Manager of the Month: Smith Sees Benefits of Bringing Dog to School

December 5, 2016

Culture

 

Photo by Amber Romero -- Manager Bonnie Smith, helps a scholar with her dog Bailey by her side.

Photo by Amber Romero —
Manager Bonnie Smith, with her dog Bailey by her side.

By Amber Romero

Bonnie Smith, December’s Manager of the Month, said her family members influenced her to become a teacher. Below, she explains the difference her dog, Bailey, makes in the classroom and what she does when she is not working with middle school scholars. 

Did you expect to be manager of the month and how did you feel?

No, I didn’t expect it. That’s very nice!

Why do you think scholars voted for you?

I think they are actually voting for Bailey (our class dog).

On that note, why does Bailey come to school with you?

There are studies that show that dogs improve the environment and make people happy. There’s two studies that I’ve read about. One of them shows that when you have dogs in the workplace it helps stress levels go down and it helps test scores go up .One study was in a work place; people brought their dogs into a workplace and productivity went up and stress levels went down. They tested their different vitals. They also have a study in a school where they have kids doing oral reports. The classrooms that had dogs in them did vital testing, and their stress levels went way down and their grades, test scores, and oral presentation was a higher grade.

At what point in your life did you decide to become a teacher? How did it happen?

I decided to be a teacher because my mom and my grandmother were both teachers and I worked as a teacher aide through college and liked being in the classrooms.

How did you get started in teaching?

My friend’s mom was the principal at Lincoln Middle School and they had a teacher fall and break her hip. She knew that I had just graduated from college and called me saying, “You start teaching 6th grade tomorrow!”

What do you teach and why did you want to teach that subject?

This year I teach Computers and Social Studies. They are fun to teach and better than math, despite what Mr. Hostetler  says. 

What kind of student were you in high school?  

I mostly got A’s, B’s and C’s. I could have done better but I talked too much to my friends.

Who were the teachers or people who influenced you in your life?

My mom influenced me the most. She was strict but fun and always stayed calm, unless you really made her mad and then watch out!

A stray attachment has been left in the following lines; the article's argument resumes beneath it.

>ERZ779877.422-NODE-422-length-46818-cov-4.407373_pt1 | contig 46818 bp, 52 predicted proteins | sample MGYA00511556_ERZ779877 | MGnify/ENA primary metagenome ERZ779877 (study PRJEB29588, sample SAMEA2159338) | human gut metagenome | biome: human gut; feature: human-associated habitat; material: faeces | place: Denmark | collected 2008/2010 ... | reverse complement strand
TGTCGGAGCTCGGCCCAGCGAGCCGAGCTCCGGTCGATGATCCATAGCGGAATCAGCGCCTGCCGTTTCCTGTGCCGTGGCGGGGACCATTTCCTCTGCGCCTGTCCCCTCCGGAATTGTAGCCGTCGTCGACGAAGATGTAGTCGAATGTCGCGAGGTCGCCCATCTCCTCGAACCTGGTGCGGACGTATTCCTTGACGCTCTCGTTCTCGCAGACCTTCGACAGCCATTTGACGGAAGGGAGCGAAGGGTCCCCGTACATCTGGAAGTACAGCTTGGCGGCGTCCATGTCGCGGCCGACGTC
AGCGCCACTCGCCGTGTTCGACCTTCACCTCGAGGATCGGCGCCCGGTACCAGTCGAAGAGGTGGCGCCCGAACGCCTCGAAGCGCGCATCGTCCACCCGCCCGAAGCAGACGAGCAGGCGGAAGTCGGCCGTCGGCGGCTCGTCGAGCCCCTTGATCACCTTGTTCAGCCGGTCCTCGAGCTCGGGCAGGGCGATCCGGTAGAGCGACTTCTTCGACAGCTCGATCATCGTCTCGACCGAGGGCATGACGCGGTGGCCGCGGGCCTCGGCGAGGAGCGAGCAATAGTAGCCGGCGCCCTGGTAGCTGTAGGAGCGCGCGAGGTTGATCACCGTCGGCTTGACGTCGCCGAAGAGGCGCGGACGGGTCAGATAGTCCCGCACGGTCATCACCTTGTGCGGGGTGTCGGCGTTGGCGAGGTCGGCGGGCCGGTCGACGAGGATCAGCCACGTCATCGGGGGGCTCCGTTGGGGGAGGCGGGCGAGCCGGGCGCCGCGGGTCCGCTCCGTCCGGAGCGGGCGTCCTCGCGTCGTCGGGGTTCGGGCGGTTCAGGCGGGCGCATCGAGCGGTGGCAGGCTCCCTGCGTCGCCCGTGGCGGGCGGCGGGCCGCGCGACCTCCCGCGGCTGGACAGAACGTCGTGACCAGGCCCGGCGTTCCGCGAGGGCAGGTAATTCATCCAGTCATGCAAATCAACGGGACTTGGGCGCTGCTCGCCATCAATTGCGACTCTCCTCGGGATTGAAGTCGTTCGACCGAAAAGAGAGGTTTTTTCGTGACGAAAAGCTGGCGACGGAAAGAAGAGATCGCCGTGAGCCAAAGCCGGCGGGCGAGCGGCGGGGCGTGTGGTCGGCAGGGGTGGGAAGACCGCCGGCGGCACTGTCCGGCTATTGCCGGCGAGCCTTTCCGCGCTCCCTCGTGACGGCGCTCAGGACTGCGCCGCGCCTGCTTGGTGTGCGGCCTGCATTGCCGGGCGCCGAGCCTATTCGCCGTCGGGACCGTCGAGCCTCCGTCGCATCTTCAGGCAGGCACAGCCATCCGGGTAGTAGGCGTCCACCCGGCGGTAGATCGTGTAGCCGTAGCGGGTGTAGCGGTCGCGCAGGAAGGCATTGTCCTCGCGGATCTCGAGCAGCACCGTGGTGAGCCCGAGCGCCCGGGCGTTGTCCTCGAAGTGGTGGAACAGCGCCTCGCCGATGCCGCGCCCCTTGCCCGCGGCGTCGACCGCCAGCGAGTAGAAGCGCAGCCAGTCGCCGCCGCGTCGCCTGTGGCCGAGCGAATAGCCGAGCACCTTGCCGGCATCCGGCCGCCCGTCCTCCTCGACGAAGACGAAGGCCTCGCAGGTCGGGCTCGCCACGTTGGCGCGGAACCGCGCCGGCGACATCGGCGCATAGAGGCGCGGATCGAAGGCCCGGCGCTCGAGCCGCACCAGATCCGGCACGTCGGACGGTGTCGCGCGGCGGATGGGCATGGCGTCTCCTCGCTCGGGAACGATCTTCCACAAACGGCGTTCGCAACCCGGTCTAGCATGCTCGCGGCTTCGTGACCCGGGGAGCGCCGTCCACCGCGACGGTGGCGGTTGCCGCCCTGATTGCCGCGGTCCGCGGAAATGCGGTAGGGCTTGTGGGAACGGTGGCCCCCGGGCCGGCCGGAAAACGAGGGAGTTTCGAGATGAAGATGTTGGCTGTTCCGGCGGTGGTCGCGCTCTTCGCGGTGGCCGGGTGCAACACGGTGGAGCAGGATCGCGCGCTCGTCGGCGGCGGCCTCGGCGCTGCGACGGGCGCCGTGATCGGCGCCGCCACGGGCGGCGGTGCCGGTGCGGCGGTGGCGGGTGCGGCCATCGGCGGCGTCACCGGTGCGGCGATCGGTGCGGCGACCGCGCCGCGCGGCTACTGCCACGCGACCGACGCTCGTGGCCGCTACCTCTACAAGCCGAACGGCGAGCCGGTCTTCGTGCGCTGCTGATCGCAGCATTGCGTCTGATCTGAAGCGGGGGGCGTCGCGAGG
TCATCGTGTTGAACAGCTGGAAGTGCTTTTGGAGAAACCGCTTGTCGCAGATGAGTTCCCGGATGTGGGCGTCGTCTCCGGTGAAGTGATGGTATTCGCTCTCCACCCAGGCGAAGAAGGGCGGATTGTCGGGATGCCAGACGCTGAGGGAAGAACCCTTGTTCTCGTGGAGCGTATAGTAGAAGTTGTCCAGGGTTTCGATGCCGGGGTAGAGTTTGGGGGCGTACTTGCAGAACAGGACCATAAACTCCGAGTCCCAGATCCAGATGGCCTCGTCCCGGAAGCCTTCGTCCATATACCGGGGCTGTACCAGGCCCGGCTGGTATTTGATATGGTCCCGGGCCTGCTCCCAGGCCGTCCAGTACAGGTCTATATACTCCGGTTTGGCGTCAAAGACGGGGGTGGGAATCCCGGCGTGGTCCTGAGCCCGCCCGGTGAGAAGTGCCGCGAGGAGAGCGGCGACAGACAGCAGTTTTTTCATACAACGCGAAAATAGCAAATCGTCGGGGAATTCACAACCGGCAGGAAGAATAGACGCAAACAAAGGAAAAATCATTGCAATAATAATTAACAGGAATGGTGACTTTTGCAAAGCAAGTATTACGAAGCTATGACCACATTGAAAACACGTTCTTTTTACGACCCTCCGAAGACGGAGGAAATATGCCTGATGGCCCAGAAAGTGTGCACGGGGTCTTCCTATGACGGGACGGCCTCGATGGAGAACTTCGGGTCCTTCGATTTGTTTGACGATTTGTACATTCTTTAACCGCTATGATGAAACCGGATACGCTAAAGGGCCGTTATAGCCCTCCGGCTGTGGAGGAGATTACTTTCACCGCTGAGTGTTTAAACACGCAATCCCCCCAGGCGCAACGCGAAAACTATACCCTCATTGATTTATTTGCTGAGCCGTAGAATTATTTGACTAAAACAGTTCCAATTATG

What is the hardest part about teaching middle school?

There’s a little, tiny bit of drama every once in awhile.

What do you like most about teaching?

Getting to know the kids and watch them learn how to be successful as they grow up.

What do you dislike the most about teaching?

The pay could be better.

What makes ASK scholars different than other students?

They are very accepting of each other’s differences and want to do well.

What makes ASK different than other schools?

ASK is different because they keep the class sizes around twenty-five and really care about doing what’s best for scholars.

Which managers made you feel comfortable when you were new last year?

All of them; this staff rocks.

What are your hobbies?

I love photography and to be in the mountains hiking, skiing and/or camping. I love to watch professional soccer and baseball, too.

Tell us what you do when you are not teaching? 

I am married and have two kids (A 16-year-old boy and 14-year-old girl). When I’m not teaching, I am watching my kids play their sports or spending time with our friends.

What has been the most profound experience you have had teaching this year?

Being allowed to bring my golden retriever, Bailey, to school on a regular basis. It has been amazing to see how she makes a difference with scholars.

What piece of advice would you give to high school scholars based on your life experience?

My advice is that the choices you are making today are the path to your future. You have control over making good choices and you are the only one who will be standing in your shoes throughout your life, so think about your daily choices and make no excuses for yourself.

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